Five Illinois child sex offenders are taking a stand against the state’s confusing, vague, and highly restrictive sex offender registry.
Over the past 30 years that the Illinois sex offender registry has been in place, there have been more and more restrictions placed on registrants. Illinois law limits where a registrant can and cannot live, work, or even visit. For example, a registrant cannot loiter within 500 feet of a school, public park, or playground. When so much of our beautiful state is public parks, restrictions can get tricky.
Simply living your life becomes like walking a tightrope, and many struggle mightily to survive and even understand the laws that are in place. That, in a nutshell, is why the registrants mentioned above filed their lawsuit.
One registrant involved in the recent lawsuit says that she is not sure whether she can or cannot go to her Baptist church because the church offers programs for kids, including children’s Bible study sessions. But laws prohibit any offender from visiting places that cater to or hold events specifically for children, so would she be breaking the law if she went?
Another registrant said he was forced to move out of the state and cannot go back to Illinois and visit his daughter. He says he is filing the lawsuit because the current laws are too vague and therefore unconstitutional.
And while the lawsuit is focusing more on where an offender can and cannot go, there are also separate discussions within Illinois’ legislature about how to amend sex offender registry laws.
Sexual Predator vs. Sexual Offender: Who’s More Dangerous?
When the sex offender registry was created in 1986, it only listed repeat offenders. As time went on, the registry both became more accessible (it is available to the public on the internet) and the list of offenses, first time or habitual, that required you to register became longer and longer.
These day, most sex offenses and sexually motivated crimes will land you on the sex offender registry. Even if you are convicted of no-contact offenses like possessing child pornography or indecent exposure, you will be restricted by the rules of the sex offender registry.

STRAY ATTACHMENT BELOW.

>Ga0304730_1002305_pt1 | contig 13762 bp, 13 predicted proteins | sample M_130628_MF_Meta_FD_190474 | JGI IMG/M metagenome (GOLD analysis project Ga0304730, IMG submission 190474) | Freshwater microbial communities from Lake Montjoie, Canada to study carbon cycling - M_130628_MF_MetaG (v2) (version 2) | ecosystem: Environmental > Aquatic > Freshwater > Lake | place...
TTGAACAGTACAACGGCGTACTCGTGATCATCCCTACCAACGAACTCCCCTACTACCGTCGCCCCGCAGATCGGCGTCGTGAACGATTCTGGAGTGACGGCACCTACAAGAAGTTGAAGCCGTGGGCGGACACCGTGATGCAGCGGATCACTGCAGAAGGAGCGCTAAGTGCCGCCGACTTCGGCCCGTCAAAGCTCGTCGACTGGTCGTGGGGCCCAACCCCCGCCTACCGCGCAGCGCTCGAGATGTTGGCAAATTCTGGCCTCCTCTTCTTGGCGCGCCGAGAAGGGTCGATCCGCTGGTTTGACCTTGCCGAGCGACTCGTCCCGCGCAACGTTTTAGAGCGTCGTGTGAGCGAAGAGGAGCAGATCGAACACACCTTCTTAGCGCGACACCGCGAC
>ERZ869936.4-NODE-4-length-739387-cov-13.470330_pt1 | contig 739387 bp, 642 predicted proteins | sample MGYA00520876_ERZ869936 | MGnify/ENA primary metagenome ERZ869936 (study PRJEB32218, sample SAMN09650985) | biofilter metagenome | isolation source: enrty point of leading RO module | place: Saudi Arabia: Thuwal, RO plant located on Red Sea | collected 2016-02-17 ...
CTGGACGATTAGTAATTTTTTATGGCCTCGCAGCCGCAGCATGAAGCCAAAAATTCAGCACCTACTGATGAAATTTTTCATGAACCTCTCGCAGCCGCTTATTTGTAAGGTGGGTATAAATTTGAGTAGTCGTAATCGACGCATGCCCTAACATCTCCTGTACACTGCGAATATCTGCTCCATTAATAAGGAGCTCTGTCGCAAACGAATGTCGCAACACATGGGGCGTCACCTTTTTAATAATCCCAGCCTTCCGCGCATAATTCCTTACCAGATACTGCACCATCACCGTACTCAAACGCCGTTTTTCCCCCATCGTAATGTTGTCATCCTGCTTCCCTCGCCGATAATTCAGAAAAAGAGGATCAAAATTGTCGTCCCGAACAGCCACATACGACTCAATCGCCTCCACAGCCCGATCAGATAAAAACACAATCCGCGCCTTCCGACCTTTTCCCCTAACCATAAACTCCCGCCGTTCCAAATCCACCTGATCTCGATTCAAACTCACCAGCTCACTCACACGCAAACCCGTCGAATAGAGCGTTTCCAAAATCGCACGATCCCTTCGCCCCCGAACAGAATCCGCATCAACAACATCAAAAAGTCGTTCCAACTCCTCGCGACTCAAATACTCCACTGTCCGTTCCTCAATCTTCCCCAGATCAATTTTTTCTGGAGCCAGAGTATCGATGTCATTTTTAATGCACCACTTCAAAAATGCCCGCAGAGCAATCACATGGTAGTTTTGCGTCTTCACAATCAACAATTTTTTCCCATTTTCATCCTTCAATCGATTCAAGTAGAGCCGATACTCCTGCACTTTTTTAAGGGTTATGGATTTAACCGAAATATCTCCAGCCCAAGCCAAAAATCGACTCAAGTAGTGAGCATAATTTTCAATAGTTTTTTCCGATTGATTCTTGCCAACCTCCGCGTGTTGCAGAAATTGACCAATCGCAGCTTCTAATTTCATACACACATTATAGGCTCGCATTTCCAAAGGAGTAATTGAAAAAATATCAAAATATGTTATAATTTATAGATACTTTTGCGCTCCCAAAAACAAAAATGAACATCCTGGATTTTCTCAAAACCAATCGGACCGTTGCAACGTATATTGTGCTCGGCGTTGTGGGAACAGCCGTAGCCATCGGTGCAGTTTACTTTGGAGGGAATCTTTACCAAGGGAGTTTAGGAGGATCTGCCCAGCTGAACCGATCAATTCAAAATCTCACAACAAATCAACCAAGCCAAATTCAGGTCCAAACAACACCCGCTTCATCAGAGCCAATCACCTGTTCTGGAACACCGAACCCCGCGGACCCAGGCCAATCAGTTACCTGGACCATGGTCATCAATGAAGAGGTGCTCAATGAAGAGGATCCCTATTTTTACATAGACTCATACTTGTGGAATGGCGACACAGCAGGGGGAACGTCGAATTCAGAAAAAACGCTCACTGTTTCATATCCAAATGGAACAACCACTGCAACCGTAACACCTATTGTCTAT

The current issues that the Illinois legislature are trying to fix involve the classifications of the types of offenders and offenses that are listed on the registry.
In our state, there are several different types of sex offenders: sexual offenders, sexual predators, sexually violent persons, sexually dangerous persons, and child murderers.
“Sexual predator” is a term used only to describe sex offenders who have been sentenced to lifetime registration. It is an offense-based label, but one that often confuses the general public. Being labeled as a “sexual predator” does not mean you pose any greater risk to society. But many people are often more wary of hiring, leasing, or living around someone who is considered a “sexual predator.”
Currently, Illinois’ legislature is looking at creating a task force that will determine how to classify sex offenders by risk and how to better communicate those risks through the registry to the public.
The Future for Sex Offender Registrants
While changing some of these measures will allow sex offenders to have more freedoms after serving their punishment, enacting such changes may make Illinois lawmakers uneasy. The public, in general, does not understand the vague restrictions placed on sex offenders, and often disagrees with loosening restrictions on offenders.
Until we know the outcome of the trial or the decisions of Illinois lawmakers, restrictions against sex offenders will remain as harsh as ever. If you are afraid you may be convicted of a sexual offense, contact an experienced Illinois criminal defense lawyer today.
About the Author:
Andrew M. Weisberg is a former felony prosecutor who now serves as a defense attorney in the greater Chicago area. He has extensive experience in handling all types of criminal cases, from sex offenses and domestic violence to retail theft-related crimes, Murder, and drug crimes.